Interview Hindi

KIFF 2017: The fringe's whole purpose is to become the mainstream, says Anand Gandhi


The filmmaker and VR evangelist explains why he is supporting the indie film festival and speaks of the world of possibilities open to young filmmakers.

Sukhpreet Kahlon

Filmmaker Anand Gandhi is a man of many talents. After getting enthusiastic acclaim for his film Ship Of Theseus (2013), he is now promoting India’s first and most important VR narrative platform — ElseVR — which has been brought to Kerala for the first time through the Kazhcha Indie Film Festival (KIFF).

Gandhi's Memesys Cultural Lab has been conducting sessions on the most radical change taking place in the world of cinema, Virtual Reality (VR), with his belief in its power to reshape cinema.

An Insignificant Man, a documentary on Delhi chief minister Arvind Kejriwal produced by Gandhi, was also screened on the first day of the festival which was inaugurated by Gandhi.

Directed by Khushboo Ranka and Vinay Shukla, the film tracks the rise of anti-corruption protests in India and the formation and rise to power of the Aam Aadmi Party (Common Man's Party).

In a conversation with Cinestaan.com, Anand Gandhi spoke about Virtual Reality and the importance of a festival like KIFF. Excerpts:

You inaugurated the Kazhcha Indie Film Festival and have given it a lot of support. What made you come on board and support the festival? 

I am very invested in what Sanal [Kumar Sasidharan] is doing as a filmmaker. He has a lot of political clarity and he is taking up a lot of concerns and ideas that are dear to our peer environment at the moment. So that was one of the reasons. And I genuinely feel there is a certain kind of dogmatic stagnation that happens to all institutions however liberal and open-minded and self-evolving, and it’s always necessary to mirror the process and extend it in different directions by running these simulations to showcase what is possible and missing, so we can correct course collectively.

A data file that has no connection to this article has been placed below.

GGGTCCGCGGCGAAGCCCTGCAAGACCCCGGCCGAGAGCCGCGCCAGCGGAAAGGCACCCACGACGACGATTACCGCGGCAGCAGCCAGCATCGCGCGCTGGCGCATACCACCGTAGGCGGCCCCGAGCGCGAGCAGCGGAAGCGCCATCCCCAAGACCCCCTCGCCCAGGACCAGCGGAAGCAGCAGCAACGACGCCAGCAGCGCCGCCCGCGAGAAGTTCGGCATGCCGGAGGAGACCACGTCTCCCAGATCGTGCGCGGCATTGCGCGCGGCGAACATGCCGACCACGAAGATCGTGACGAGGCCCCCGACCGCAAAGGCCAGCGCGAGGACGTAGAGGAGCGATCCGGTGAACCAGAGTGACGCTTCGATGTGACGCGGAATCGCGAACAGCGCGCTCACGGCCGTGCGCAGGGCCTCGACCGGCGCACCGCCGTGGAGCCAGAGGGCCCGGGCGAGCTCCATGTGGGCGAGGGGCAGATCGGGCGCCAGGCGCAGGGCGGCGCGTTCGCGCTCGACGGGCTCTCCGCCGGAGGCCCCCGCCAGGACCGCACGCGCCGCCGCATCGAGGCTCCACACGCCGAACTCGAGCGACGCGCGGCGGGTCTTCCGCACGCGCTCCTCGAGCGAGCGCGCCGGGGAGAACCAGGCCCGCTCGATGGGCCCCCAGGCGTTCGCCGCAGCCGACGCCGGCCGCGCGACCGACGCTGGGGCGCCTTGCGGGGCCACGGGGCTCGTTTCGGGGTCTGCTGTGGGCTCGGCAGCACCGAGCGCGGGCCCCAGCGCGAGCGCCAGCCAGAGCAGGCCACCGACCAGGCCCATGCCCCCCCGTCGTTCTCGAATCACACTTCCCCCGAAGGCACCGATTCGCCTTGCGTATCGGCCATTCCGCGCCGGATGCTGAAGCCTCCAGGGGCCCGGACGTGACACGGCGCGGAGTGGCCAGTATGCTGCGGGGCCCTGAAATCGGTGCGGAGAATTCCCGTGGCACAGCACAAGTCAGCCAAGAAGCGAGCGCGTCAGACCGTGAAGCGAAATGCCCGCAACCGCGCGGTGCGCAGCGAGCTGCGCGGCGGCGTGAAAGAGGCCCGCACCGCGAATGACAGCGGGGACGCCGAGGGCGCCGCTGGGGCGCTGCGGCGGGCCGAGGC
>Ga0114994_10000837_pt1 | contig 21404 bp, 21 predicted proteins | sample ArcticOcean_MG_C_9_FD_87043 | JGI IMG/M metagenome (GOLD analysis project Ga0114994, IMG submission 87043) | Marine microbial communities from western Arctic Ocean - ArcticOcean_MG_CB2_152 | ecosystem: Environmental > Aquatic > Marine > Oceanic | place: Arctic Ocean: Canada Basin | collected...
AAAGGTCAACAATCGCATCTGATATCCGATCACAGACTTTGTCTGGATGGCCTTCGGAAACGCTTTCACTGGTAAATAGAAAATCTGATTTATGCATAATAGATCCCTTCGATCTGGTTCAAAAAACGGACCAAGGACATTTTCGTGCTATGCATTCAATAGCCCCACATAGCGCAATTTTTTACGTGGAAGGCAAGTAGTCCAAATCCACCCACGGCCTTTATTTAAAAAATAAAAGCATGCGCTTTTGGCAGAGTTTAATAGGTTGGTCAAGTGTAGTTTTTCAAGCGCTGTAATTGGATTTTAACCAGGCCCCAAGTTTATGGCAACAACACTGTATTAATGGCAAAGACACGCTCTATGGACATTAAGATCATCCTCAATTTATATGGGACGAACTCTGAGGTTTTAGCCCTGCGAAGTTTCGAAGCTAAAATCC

At the inauguration, you spoke of how KIFF is in dialogue with its 'mother' festival, the International Film Festival of Kerala (IFFK). So it’s not so much about protest as moving away from the decision-making with the mainstream taking up the space of independent filmmakers at many festivals. But in your case, the mainstream did come in and enable a certain space for Ship Of Theseus. So do you think we need to rethink this relationship between independent filmmakers and the mainstream?

I think the emerging ideas, insights, voices, emerging cinema is the mainstream of the future. This is what is going to become the main conversation. A lot of things are going to permeate into or be reflected in the cinema of the mainstream that we will see in the coming years, and so that’s a constant negotiation between the fringe and the average of any kind, even at a biological or social level, and it’s the same thing happening at the level of policy or law, it’s the same thing happening at the level of social contracts where you are constantly nudging, where we take extreme directions that are highly sustainable for the well-being of many but may cause us emotional discomfort or discomfort to our dogmatic procedures, and soon these ideas start permeating into our social contracts, moral contracts and eventually into our legal systems.

I think that is the process of things. It’s not a question of isolating or alienating the mainstream and making a space for the fringe. I don’t think it exists that way. The whole purpose of the fringe is to become the mainstream. If you look at the politics of Sexy Durga, the idea is that this political discourse should become a mainstream conversation. Nowhere will you see the fringe admitting that it does not want to have any impact whatsoever on the larger community. 

I am a filmmaker who comes from the very outside, but if you ask me, I would always say I want to have the largest possible conversation and impact on the community. So I think there is no alienation. There is only synthesis. And younger filmmakers should be extremely smart in inheriting everything. It’s all theirs. So if they are inheriting any pipeline, any infrastructure, whether it is claimed by the mainstream or the arthouse, it’s all theirs, they just have to go and claim it.